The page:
I get the sense that we are drawing a more and more distinct line between the players you can win with and the players who just compile nice individual careers. Everything has to black and white. I think players fall in a few different spots along this spectrum. I’m going to use Philadelphia examples, because that is what I am most familiar with, but I am sure you can fill in names from your own hometown team.
Clear Winners: These are the guys everyone wants. Jeter. Brady. Martin Brodeur (cringe). There’s no question about their talent level, or about their priorities. They are win first guys, and they’ve done it numerous times. In Philadelphia, it is hard to come up with a concrete example of this, because we have one title in the last 25+ years, and I think the best example we have in the city is probably someone who won elsewhere, and that’s Chris Pronger. I’d say Chase Utley is very close, but if I am thinking of one guy in town who is no questions asked a winner and a leader, I’d say Chris Pronger.
After the clear-cut top of the line guys I think there are a couple of other categories you can fall into. Guys can walk the line here, and sometimes you don’t know until they change teams, or sometimes you may never know. I’d call this the unlucky stars vs. the non-winners.
Unlucky Stars: These are the guys that never really had a chance to prove themselves. Their teams were that bad, they were up against a dynasty, whatever it may be. I think the best example of this in Philadelphia is probably Charles Barkley. I think you could have won with Barkley. He was simply surrounded by garbage for many years in Philly, and had the misfortune of playing during the Pistons into Bulls dynasty years. Maybe the best example of this ever is Ray Bourque, who did finally win the Stanley Cup, but his Bruins career sums up this category perfectly. Interestingly enough, being a city that doesn’t win much, Philly has a lot of decisions to make here. Other guys I’d put in here would be Eric Lindros, and Brian Dawkins.
Non-Winners: These are the players you want to avoid at all costs. People are quick to label, too. If you remember the John Wall video I posted last week…there were some serious reactions to that video. Colin Cowherd went through the roof and said John Wall would never win a title in his NBA career. Just from that video of Wall doing “The Dougie,” Cowherd decided he wasn’t a winner. We’ve seen plenty of non-winners in Philadelphia. Guys like Bobby Abreu come to mind. Randall Cunningham is perhaps another example. Allen Iverson? It’s a hard call sometimes, and I think there could be some good debates over guys like A.I. and Donovan McNabb. In a couple of years we could be talking about Jeff Carter here.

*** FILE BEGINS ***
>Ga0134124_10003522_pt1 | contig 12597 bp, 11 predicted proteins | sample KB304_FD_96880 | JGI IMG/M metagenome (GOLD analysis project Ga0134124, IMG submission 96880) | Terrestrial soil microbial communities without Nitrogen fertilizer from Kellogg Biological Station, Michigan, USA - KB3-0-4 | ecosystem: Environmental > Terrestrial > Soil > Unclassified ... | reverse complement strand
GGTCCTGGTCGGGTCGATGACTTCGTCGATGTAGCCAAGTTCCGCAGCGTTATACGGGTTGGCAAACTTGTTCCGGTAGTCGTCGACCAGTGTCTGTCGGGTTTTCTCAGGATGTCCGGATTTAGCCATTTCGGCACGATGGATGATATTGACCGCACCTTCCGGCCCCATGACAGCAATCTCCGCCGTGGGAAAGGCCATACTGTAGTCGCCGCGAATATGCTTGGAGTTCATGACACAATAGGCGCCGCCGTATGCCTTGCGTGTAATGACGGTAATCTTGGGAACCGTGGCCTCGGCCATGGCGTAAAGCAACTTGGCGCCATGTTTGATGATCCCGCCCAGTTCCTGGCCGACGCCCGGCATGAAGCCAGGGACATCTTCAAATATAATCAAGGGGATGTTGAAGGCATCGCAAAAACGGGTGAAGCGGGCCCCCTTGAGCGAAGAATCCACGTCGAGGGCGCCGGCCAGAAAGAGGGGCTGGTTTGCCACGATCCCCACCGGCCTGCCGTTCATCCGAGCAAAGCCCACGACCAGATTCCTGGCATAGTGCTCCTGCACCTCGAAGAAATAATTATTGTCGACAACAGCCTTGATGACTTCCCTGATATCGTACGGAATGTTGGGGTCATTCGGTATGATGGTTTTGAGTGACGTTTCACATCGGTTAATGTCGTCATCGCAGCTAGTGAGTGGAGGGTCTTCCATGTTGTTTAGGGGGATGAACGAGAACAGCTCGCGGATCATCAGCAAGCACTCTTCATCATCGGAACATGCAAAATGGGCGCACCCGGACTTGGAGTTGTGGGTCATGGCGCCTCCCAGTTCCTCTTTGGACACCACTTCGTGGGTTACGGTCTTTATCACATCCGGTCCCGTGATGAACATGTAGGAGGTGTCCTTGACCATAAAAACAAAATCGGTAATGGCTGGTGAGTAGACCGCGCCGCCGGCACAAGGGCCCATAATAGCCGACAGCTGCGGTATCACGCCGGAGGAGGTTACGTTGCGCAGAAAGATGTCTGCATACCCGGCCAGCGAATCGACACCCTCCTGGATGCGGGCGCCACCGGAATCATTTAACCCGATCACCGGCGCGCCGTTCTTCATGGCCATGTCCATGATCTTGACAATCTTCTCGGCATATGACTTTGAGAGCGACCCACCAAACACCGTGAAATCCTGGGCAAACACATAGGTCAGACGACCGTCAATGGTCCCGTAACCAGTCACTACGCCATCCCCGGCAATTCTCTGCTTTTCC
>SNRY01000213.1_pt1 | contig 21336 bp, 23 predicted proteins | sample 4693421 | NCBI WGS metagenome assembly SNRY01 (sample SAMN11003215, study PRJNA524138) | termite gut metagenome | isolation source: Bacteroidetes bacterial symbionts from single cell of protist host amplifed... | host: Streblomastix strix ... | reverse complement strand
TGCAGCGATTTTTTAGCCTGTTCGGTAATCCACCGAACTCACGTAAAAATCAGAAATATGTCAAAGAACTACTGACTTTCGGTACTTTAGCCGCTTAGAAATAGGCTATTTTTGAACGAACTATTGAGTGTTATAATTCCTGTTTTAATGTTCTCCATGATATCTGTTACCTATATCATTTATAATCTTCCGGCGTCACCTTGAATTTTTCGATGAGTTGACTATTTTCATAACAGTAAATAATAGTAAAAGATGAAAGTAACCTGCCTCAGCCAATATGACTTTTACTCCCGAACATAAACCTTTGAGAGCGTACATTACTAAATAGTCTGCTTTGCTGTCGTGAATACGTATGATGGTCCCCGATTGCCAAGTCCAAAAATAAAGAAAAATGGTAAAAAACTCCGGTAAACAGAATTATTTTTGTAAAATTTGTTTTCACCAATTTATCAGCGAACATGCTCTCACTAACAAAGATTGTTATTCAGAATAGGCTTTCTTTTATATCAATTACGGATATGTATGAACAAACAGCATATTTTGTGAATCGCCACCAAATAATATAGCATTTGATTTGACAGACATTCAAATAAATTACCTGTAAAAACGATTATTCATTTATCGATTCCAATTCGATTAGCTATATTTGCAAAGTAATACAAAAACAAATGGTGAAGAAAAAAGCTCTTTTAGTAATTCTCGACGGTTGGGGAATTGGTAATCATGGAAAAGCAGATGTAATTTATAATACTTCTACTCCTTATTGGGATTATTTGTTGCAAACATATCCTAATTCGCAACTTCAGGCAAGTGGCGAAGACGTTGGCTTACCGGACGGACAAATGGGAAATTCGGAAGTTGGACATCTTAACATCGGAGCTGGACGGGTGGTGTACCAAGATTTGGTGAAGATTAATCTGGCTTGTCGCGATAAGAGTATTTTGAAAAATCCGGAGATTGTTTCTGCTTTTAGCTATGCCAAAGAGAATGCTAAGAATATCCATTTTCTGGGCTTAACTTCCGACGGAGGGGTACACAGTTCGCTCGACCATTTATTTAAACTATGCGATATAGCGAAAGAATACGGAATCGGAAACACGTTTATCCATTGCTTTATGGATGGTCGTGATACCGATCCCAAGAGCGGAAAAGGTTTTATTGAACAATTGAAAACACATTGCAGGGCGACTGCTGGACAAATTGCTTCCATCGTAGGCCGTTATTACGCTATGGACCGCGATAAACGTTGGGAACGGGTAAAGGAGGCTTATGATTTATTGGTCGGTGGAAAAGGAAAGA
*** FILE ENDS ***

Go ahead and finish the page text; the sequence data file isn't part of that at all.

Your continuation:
The final distinction I want to make, and the one that applies to Jayson Werth as he heads into free agency is players you can win with, and guys that were along for the ride. They have a ring, but these are the 1a type guys. Just below that top-tier of talent. It doesn’t all fall on their lap, but they still have a big impact. I think the names up for debate between these two categories would be dominated by the less than star QBs who have won Super Bowls.
Guys You Can Win With: As I said, these aren’t the guys that are the biggest stars on the team. Maybe an example that resonates these days is Pat Burrell. I’m sure some would quickly throw Burrell into the along for the ride camp, but I actually think Burrell is a guy you can win with. If we are looking for a current example, how about Pau Gasol in basketball? A historical one, perhaps Mark Recchi in hockey. Dennis Rodman? These guys aren’t going to pile up MVPs, but they consistently appear on winning teams and contribute.
Guys Along for the Ride: These guys are the opposite of the unlucky stars. They are right place/right time guys. As I said before, the Super Bowl quarterback is a great example for this category. Trent Dilfer. Right place, right time. I know at least one person who comes to this blog that would like to throw Eli Manning into this category as well. Eli is kind of in that unknown Jayson Werth category for me right now. We often don’t know about this until guys get a second chance, move on to another team, or something along those lines. Was Manny Ramirez an along for the ride guy?
So, even though it is a made up term, “winning player,” it is something that people think about and is important. It’s also great fodder for debate. Do you think if Werth goes to Boston that he can be a contributor to a team that wins there, or will he not handle the change and get exposed as a borderline coattails type player? That’s the decision these GMs have to make. Anyway, it’s fun to put people in categories:
LeBron?, Karl Malone?, A-Rod?, Randy Moss?, Barry Bonds?, Cole Hamels?